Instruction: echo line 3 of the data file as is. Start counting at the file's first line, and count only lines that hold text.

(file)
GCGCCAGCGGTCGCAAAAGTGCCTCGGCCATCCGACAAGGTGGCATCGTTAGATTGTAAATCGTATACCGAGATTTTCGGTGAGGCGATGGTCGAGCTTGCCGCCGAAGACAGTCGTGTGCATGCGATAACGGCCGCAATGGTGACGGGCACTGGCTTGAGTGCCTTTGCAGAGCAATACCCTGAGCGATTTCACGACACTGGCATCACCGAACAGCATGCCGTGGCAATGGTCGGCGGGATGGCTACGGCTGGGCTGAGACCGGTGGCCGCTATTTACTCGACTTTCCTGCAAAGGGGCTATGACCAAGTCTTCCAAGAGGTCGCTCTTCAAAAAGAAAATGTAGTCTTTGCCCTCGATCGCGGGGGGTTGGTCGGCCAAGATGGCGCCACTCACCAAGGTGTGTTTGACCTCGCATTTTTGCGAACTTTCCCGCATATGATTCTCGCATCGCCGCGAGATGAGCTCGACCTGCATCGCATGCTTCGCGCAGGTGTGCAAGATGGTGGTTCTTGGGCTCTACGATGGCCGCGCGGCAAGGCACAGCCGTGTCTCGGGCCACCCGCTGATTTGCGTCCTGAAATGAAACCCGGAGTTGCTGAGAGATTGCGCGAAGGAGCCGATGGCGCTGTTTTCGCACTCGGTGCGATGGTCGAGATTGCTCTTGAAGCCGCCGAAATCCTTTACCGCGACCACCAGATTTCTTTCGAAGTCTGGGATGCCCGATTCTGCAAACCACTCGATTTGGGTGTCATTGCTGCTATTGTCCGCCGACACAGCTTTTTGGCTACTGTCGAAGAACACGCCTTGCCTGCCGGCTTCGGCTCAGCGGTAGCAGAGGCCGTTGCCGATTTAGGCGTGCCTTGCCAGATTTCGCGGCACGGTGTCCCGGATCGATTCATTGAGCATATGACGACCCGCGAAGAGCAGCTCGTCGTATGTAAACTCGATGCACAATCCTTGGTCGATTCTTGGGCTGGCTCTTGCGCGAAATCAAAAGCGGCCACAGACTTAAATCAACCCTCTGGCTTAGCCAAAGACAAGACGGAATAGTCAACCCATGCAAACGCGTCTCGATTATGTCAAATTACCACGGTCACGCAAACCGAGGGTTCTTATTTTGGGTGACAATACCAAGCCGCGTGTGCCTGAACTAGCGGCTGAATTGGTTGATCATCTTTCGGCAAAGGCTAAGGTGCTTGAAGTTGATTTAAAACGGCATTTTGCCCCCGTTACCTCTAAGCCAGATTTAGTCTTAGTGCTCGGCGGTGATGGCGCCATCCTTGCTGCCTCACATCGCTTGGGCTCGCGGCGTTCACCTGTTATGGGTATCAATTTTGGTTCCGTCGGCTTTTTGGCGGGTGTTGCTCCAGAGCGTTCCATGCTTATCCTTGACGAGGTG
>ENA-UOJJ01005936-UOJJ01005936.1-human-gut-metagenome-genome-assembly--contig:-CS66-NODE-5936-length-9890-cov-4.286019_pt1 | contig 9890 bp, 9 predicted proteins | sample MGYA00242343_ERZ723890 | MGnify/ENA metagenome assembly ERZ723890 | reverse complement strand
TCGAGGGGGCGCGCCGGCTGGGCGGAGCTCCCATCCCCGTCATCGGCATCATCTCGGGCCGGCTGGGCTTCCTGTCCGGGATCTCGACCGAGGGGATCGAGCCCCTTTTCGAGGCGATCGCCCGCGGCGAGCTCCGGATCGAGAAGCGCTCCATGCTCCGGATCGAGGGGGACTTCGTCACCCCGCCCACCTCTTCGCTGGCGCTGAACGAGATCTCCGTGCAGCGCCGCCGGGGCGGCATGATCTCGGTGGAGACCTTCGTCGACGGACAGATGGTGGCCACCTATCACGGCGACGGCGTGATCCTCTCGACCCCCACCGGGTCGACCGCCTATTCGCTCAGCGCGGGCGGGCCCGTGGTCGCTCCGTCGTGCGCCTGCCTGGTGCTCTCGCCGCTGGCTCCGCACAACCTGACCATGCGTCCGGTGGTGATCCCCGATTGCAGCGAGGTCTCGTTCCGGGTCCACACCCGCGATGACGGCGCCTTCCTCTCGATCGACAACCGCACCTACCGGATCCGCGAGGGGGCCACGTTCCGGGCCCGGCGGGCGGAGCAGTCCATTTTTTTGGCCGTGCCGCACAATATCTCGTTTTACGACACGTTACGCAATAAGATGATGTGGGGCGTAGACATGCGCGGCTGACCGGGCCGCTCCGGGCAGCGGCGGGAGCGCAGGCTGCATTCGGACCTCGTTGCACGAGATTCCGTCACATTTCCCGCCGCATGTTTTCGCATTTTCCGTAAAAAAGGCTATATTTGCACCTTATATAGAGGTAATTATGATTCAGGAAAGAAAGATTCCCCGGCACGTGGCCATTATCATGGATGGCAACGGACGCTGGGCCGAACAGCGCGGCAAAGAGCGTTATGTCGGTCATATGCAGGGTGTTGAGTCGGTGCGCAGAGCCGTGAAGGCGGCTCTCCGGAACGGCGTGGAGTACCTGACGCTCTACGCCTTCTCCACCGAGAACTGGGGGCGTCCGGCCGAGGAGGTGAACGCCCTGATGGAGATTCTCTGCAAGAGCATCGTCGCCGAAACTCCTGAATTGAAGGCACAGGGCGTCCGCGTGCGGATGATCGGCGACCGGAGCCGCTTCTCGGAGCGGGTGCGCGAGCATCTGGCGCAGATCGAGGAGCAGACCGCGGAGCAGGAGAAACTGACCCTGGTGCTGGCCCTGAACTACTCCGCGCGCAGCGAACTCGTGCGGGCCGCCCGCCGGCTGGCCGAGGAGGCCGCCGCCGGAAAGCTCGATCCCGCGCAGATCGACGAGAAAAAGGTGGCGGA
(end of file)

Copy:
TCGAGGGGGCGCGCCGGCTGGGCGGAGCTCCCATCCCCGTCATCGGCATCATCTCGGGCCGGCTGGGCTTCCTGTCCGGGATCTCGACCGAGGGGATCGAGCCCCTTTTCGAGGCGATCGCCCGCGGCGAGCTCCGGATCGAGAAGCGCTCCATGCTCCGGATCGAGGGGGACTTCGTCACCCCGCCCACCTCTTCGCTGGCGCTGAACGAGATCTCCGTGCAGCGCCGCCGGGGCGGCATGATCTCGGTGGAGACCTTCGTCGACGGACAGATGGTGGCCACCTATCACGGCGACGGCGTGATCCTCTCGACCCCCACCGGGTCGACCGCCTATTCGCTCAGCGCGGGCGGGCCCGTGGTCGCTCCGTCGTGCGCCTGCCTGGTGCTCTCGCCGCTGGCTCCGCACAACCTGACCATGCGTCCGGTGGTGATCCCCGATTGCAGCGAGGTCTCGTTCCGGGTCCACACCCGCGATGACGGCGCCTTCCTCTCGATCGACAACCGCACCTACCGGATCCGCGAGGGGGCCACGTTCCGGGCCCGGCGGGCGGAGCAGTCCATTTTTTTGGCCGTGCCGCACAATATCTCGTTTTACGACACGTTACGCAATAAGATGATGTGGGGCGTAGACATGCGCGGCTGACCGGGCCGCTCCGGGCAGCGGCGGGAGCGCAGGCTGCATTCGGACCTCGTTGCACGAGATTCCGTCACATTTCCCGCCGCATGTTTTCGCATTTTCCGTAAAAAAGGCTATATTTGCACCTTATATAGAGGTAATTATGATTCAGGAAAGAAAGATTCCCCGGCACGTGGCCATTATCATGGATGGCAACGGACGCTGGGCCGAACAGCGCGGCAAAGAGCGTTATGTCGGTCATATGCAGGGTGTTGAGTCGGTGCGCAGAGCCGTGAAGGCGGCTCTCCGGAACGGCGTGGAGTACCTGACGCTCTACGCCTTCTCCACCGAGAACTGGGGGCGTCCGGCCGAGGAGGTGAACGCCCTGATGGAGATTCTCTGCAAGAGCATCGTCGCCGAAACTCCTGAATTGAAGGCACAGGGCGTCCGCGTGCGGATGATCGGCGACCGGAGCCGCTTCTCGGAGCGGGTGCGCGAGCATCTGGCGCAGATCGAGGAGCAGACCGCGGAGCAGGAGAAACTGACCCTGGTGCTGGCCCTGAACTACTCCGCGCGCAGCGAACTCGTGCGGGCCGCCCGCCGGCTGGCCGAGGAGGCCGCCGCCGGAAAGCTCGATCCCGCGCAGATCGACGAGAAAAAGGTGGCGGA